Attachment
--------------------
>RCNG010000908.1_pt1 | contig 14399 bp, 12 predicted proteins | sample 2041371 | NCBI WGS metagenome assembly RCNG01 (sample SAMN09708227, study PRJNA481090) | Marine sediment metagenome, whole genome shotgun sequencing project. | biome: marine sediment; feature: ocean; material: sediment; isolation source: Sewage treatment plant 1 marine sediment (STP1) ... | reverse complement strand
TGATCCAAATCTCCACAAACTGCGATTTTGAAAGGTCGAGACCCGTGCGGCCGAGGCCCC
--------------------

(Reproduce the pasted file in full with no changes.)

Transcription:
>RCNG010000908.1_pt1 | contig 14399 bp, 12 predicted proteins | sample 2041371 | NCBI WGS metagenome assembly RCNG01 (sample SAMN09708227, study PRJNA481090) | Marine sediment metagenome, whole genome shotgun sequencing project. | biome: marine sediment; feature: ocean; material: sediment; isolation source: Sewage treatment plant 1 marine sediment (STP1) ... | reverse complement strand
TGATCCAAATCTCCACAAACTGCGATTTTGAAAGGTCGAGACCCGTGCGGCCGAGGCCCC